Occupational Education #4: The Cost of Contractor Claims Assistance and Examining ServicesTweet
June 21, 2012
Looking for billions of dollars' worth of savings for taxpayers? Look no further than government service contracting. Last September, POGO released a report that found service contractors cost taxpayers nearly twice as much as federal employees who do the same work. With the final discussion of the mammoth defense budget bill looming in Congress and with the nation’s deficit crisis largely unresolved, we figured there’s no better time to take another look at data from the report.
Our report examined 35 different occupations. Over the next few days, we’ll offer a fresh look at ten of those occupations. Today’s occupation is claims assistance and examining. Let's check out the numbers!
Lawmakers or executive branch budgeteers looking to find savings in service contracting might want to start by looking at this profession. Of all the occupations we analyzed in our report, claims assistance and examining—which involves examining workers' comp claims and other legal / entitlement claims—had the highest ratio of contractor billing rate to full federal employee compensation. The annual contractor billing rate for this service comes in at $276,598—nearly five times the full compensation of a federal employee performing the same work ($57,292 including benefits).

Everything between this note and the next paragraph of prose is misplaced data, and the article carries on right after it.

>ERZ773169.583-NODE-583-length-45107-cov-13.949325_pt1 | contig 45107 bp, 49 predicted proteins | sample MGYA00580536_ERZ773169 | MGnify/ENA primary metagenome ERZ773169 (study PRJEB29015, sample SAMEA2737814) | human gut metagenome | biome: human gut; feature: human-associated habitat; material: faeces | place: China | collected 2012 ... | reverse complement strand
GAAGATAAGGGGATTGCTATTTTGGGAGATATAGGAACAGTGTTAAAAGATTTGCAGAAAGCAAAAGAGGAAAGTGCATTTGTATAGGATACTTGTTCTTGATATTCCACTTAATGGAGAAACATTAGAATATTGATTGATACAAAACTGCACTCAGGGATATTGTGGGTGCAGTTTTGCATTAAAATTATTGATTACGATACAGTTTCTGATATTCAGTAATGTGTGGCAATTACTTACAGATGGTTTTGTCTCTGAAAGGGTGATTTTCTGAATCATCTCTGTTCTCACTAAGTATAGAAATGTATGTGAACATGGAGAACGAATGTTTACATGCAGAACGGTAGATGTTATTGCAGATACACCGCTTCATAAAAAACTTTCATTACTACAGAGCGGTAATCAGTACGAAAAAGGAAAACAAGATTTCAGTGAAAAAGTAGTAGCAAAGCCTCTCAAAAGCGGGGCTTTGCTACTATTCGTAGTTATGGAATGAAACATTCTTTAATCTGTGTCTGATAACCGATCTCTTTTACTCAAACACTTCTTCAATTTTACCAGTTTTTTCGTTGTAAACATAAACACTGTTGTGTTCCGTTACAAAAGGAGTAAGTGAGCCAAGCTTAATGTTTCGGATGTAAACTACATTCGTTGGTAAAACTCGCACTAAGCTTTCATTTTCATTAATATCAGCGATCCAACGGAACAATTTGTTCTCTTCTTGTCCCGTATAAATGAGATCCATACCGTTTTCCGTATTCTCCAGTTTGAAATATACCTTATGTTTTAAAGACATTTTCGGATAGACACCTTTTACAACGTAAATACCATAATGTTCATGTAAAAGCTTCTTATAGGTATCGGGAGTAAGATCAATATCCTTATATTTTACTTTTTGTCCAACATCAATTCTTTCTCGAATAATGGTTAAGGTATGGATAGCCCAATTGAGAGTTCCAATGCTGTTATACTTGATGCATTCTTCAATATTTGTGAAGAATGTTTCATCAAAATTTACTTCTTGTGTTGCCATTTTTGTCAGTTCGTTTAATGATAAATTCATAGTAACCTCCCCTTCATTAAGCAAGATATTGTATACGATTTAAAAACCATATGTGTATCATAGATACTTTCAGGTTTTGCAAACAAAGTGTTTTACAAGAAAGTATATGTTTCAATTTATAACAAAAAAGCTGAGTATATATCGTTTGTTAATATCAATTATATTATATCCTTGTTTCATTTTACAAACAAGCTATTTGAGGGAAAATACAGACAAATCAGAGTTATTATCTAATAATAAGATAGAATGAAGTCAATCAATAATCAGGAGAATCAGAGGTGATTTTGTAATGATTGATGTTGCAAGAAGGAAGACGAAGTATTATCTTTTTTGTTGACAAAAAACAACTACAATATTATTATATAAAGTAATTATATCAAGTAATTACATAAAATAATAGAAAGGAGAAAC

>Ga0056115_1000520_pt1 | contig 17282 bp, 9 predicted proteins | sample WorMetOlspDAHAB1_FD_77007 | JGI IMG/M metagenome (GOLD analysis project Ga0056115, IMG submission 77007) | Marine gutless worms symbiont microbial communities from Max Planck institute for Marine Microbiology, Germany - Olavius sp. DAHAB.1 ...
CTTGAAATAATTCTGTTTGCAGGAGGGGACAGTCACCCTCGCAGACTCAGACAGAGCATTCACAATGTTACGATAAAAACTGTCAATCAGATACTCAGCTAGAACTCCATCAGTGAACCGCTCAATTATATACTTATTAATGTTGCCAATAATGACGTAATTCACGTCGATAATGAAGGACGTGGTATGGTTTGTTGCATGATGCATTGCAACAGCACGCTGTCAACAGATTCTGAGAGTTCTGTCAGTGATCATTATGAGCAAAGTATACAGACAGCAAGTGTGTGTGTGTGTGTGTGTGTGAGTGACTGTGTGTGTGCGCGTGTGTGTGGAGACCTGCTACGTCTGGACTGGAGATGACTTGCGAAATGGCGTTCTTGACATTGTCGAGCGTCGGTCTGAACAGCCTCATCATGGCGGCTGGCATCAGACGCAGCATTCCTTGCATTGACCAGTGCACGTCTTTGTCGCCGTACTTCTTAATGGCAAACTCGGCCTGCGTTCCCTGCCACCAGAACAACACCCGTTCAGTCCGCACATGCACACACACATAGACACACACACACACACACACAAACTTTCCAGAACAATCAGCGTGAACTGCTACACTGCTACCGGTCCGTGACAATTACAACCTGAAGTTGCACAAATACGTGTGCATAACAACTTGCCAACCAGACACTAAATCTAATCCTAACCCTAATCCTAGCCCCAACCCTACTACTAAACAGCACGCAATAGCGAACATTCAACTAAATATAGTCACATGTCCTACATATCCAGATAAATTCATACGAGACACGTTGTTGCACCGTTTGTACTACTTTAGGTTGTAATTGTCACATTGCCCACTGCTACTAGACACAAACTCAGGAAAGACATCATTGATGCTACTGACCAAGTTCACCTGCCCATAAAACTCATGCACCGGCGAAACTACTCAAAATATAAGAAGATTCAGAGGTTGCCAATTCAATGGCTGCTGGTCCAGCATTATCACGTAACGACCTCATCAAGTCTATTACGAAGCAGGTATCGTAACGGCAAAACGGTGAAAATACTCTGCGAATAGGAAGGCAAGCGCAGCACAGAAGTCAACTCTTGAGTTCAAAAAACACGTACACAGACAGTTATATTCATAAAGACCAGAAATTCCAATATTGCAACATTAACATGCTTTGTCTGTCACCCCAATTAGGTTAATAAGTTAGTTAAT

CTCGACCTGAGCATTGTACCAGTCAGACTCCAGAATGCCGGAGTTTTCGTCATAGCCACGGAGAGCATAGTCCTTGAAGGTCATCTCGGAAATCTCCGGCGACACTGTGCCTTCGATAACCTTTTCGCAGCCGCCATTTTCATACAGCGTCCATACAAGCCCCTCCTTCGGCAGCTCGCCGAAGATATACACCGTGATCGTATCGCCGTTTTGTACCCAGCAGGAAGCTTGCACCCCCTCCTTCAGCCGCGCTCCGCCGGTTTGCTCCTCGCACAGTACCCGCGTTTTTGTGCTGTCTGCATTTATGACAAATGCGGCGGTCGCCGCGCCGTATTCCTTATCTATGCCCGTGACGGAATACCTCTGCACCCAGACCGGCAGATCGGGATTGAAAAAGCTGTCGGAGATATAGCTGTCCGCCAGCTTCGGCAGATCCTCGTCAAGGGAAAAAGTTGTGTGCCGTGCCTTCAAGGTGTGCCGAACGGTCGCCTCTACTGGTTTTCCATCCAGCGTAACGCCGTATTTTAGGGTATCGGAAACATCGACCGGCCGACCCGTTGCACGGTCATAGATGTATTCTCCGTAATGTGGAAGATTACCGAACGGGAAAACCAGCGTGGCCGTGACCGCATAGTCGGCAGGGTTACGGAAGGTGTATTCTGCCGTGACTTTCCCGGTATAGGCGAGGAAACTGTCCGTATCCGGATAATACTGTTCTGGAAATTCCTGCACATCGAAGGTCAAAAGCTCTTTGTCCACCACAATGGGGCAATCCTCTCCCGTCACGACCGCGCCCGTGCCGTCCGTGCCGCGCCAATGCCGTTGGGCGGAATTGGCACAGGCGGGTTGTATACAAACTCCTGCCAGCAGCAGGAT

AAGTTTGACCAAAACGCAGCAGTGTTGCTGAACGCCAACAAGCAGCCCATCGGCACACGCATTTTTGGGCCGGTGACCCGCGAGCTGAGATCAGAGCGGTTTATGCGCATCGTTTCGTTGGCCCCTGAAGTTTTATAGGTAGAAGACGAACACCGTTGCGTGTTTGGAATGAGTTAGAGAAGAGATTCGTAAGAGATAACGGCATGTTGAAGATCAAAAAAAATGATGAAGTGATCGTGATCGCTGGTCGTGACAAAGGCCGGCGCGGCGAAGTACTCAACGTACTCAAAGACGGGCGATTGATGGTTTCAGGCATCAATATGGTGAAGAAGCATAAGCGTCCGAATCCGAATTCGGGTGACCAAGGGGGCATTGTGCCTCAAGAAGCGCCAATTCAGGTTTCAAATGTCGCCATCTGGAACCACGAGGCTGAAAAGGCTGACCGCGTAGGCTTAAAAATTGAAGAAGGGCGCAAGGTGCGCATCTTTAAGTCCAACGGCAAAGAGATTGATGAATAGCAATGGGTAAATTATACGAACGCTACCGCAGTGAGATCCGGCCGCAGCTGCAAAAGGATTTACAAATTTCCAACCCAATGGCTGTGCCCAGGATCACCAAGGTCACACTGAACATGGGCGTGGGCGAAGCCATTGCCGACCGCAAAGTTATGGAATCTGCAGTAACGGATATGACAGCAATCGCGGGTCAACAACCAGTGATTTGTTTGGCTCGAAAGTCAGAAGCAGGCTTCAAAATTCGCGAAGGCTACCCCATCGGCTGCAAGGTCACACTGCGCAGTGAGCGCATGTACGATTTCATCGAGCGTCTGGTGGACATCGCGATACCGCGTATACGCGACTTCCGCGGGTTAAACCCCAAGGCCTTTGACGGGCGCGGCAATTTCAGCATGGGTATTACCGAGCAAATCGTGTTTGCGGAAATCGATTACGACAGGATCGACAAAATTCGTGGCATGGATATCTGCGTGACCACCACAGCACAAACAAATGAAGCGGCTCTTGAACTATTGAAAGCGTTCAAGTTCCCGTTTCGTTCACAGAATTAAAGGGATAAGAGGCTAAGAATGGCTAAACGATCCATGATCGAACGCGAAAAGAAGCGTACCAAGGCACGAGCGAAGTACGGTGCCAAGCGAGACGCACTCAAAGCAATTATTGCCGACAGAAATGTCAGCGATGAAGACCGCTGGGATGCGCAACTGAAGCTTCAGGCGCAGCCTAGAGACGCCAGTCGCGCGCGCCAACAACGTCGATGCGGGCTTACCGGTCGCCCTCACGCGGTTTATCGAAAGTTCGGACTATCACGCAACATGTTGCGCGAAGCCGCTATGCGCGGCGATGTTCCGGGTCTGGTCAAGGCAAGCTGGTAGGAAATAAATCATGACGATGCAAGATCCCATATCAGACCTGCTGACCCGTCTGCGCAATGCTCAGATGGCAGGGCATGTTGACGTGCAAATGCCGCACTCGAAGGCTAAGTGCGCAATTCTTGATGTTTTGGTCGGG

Again, this is only one piece of the massive service contracting puzzle. In fiscal year 2011, the federal government doled out $325.3 billion on service contracting. With so much spending on service contracts, the government needs to ensure that it balances its workforce with the interests of the taxpayer in mind. Up to this point, it has largely operated under the assumption that outsourcing is cheaper. It’s time for it to conduct meaningful comparisons of the relative costs of service contractors and federal employees.
Check out our Bad Business report for more details on this issue and recommendations for how we can begin to address it.
Blog Editor, POGO
At the time of publication, Bryan Rahija was the blog editor for the Project On Government Oversight. In addition to those duties he also focused on open government issues.
Topics: Contract Oversight
Related Content: Occupational Education
Authors: Bryan Rahija
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